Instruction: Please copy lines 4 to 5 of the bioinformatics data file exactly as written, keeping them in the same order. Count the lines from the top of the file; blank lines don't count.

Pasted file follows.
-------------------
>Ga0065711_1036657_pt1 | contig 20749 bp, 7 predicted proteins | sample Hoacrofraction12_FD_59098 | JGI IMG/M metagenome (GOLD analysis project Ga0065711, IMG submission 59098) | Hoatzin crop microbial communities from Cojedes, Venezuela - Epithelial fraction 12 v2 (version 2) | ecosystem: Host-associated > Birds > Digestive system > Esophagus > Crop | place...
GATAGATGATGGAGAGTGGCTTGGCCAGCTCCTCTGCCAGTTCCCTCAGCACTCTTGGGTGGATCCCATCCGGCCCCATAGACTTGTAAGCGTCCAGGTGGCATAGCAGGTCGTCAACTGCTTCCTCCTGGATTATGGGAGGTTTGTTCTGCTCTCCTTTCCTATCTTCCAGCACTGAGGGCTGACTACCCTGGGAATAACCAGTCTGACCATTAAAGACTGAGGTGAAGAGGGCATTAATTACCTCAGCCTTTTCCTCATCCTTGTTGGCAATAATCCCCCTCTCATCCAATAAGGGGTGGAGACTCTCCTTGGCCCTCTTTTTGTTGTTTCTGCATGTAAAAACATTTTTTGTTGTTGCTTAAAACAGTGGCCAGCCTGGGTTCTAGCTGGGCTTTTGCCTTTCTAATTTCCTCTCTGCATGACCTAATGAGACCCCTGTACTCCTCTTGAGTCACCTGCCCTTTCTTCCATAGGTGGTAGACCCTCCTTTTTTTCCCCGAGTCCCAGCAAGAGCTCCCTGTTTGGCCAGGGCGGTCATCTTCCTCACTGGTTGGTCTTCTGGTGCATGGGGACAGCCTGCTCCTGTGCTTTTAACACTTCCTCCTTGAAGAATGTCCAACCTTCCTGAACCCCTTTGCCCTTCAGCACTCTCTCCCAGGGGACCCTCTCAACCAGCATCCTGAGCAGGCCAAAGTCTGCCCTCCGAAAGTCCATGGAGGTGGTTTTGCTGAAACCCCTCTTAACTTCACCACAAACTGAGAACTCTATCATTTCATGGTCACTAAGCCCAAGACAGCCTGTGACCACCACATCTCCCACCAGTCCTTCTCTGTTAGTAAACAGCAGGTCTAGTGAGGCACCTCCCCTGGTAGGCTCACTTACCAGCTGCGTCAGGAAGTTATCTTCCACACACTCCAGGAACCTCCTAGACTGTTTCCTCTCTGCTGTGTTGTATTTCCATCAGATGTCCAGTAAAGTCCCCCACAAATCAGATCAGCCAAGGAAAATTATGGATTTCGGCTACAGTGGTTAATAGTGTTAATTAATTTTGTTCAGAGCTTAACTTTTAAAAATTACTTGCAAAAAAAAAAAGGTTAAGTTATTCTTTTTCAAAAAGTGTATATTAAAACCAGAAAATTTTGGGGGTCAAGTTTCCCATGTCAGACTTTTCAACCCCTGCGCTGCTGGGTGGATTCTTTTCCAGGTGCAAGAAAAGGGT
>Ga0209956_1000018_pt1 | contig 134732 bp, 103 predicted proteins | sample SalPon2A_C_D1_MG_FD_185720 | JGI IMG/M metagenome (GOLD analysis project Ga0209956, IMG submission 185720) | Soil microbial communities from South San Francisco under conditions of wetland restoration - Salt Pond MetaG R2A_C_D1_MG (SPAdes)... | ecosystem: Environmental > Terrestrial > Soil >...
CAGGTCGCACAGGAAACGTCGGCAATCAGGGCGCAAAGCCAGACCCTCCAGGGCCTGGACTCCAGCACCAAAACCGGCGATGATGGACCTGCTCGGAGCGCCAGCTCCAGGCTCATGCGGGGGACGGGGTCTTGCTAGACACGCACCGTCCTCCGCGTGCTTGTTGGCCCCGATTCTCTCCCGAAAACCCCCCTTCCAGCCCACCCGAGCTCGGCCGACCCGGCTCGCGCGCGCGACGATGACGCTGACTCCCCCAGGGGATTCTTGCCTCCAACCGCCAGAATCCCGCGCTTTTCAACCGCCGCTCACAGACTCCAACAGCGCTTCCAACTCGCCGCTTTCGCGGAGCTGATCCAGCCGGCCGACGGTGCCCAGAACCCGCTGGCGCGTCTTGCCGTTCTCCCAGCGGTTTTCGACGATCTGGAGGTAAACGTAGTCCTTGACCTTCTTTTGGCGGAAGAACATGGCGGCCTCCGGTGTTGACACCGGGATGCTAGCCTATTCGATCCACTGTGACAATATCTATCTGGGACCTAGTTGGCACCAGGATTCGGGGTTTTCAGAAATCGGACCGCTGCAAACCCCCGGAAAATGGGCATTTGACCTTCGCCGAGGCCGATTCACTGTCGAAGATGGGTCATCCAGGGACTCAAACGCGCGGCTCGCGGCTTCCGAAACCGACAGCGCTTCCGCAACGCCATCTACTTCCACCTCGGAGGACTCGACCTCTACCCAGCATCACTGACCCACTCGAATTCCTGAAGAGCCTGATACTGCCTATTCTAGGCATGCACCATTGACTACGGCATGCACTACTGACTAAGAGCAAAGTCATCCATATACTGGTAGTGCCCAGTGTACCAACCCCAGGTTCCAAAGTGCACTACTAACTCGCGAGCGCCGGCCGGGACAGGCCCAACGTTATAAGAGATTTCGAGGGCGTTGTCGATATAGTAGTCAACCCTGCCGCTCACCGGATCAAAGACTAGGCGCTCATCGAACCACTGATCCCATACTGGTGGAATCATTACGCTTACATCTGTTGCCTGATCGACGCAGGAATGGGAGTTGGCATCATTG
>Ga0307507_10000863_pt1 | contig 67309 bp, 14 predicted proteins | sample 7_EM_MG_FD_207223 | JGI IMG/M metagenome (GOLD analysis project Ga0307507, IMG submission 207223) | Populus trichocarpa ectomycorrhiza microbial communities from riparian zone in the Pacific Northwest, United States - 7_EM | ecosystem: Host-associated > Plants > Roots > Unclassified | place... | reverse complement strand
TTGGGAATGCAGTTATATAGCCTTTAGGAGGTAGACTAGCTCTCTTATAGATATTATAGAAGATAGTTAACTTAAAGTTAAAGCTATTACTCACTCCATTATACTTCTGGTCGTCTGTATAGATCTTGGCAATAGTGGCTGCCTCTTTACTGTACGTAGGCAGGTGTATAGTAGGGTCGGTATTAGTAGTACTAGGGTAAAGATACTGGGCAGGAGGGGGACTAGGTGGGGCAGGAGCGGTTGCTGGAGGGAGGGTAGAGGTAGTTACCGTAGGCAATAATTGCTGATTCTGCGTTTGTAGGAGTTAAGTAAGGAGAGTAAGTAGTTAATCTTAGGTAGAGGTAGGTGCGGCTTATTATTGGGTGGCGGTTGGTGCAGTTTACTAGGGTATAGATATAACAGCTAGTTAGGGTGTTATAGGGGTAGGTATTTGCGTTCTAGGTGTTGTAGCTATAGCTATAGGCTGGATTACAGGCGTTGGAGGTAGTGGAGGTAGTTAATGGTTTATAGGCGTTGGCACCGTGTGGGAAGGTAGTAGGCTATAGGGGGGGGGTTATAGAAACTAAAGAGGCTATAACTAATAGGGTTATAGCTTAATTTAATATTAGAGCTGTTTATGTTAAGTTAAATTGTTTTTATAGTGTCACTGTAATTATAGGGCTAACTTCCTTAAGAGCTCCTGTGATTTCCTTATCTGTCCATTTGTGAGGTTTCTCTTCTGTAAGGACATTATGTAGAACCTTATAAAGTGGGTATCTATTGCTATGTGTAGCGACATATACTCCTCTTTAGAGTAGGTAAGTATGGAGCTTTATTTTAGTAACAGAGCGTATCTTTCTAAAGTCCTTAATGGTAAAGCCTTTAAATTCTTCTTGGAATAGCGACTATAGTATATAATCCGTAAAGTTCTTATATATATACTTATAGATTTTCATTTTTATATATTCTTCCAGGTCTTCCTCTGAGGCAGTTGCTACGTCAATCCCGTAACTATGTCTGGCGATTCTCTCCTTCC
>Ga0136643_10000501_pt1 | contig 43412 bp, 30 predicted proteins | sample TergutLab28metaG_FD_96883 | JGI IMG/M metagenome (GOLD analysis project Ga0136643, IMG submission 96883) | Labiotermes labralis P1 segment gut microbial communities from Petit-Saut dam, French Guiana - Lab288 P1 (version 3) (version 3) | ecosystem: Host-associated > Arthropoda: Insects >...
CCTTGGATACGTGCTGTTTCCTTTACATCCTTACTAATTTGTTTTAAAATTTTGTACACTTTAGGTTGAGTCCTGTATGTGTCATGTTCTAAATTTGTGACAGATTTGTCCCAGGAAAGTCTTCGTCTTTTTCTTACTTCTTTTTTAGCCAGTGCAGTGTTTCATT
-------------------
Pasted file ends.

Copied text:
CAGGTCGCACAGGAAACGTCGGCAATCAGGGCGCAAAGCCAGACCCTCCAGGGCCTGGACTCCAGCACCAAAACCGGCGATGATGGACCTGCTCGGAGCGCCAGCTCCAGGCTCATGCGGGGGACGGGGTCTTGCTAGACACGCACCGTCCTCCGCGTGCTTGTTGGCCCCGATTCTCTCCCGAAAACCCCCCTTCCAGCCCACCCGAGCTCGGCCGACCCGGCTCGCGCGCGCGACGATGACGCTGACTCCCCCAGGGGATTCTTGCCTCCAACCGCCAGAATCCCGCGCTTTTCAACCGCCGCTCACAGACTCCAACAGCGCTTCCAACTCGCCGCTTTCGCGGAGCTGATCCAGCCGGCCGACGGTGCCCAGAACCCGCTGGCGCGTCTTGCCGTTCTCCCAGCGGTTTTCGACGATCTGGAGGTAAACGTAGTCCTTGACCTTCTTTTGGCGGAAGAACATGGCGGCCTCCGGTGTTGACACCGGGATGCTAGCCTATTCGATCCACTGTGACAATATCTATCTGGGACCTAGTTGGCACCAGGATTCGGGGTTTTCAGAAATCGGACCGCTGCAAACCCCCGGAAAATGGGCATTTGACCTTCGCCGAGGCCGATTCACTGTCGAAGATGGGTCATCCAGGGACTCAAACGCGCGGCTCGCGGCTTCCGAAACCGACAGCGCTTCCGCAACGCCATCTACTTCCACCTCGGAGGACTCGACCTCTACCCAGCATCACTGACCCACTCGAATTCCTGAAGAGCCTGATACTGCCTATTCTAGGCATGCACCATTGACTACGGCATGCACTACTGACTAAGAGCAAAGTCATCCATATACTGGTAGTGCCCAGTGTACCAACCCCAGGTTCCAAAGTGCACTACTAACTCGCGAGCGCCGGCCGGGACAGGCCCAACGTTATAAGAGATTTCGAGGGCGTTGTCGATATAGTAGTCAACCCTGCCGCTCACCGGATCAAAGACTAGGCGCTCATCGAACCACTGATCCCATACTGGTGGAATCATTACGCTTACATCTGTTGCCTGATCGACGCAGGAATGGGAGTTGGCATCATTG
>Ga0307507_10000863_pt1 | contig 67309 bp, 14 predicted proteins | sample 7_EM_MG_FD_207223 | JGI IMG/M metagenome (GOLD analysis project Ga0307507, IMG submission 207223) | Populus trichocarpa ectomycorrhiza microbial communities from riparian zone in the Pacific Northwest, United States - 7_EM | ecosystem: Host-associated > Plants > Roots > Unclassified | place... | reverse complement strand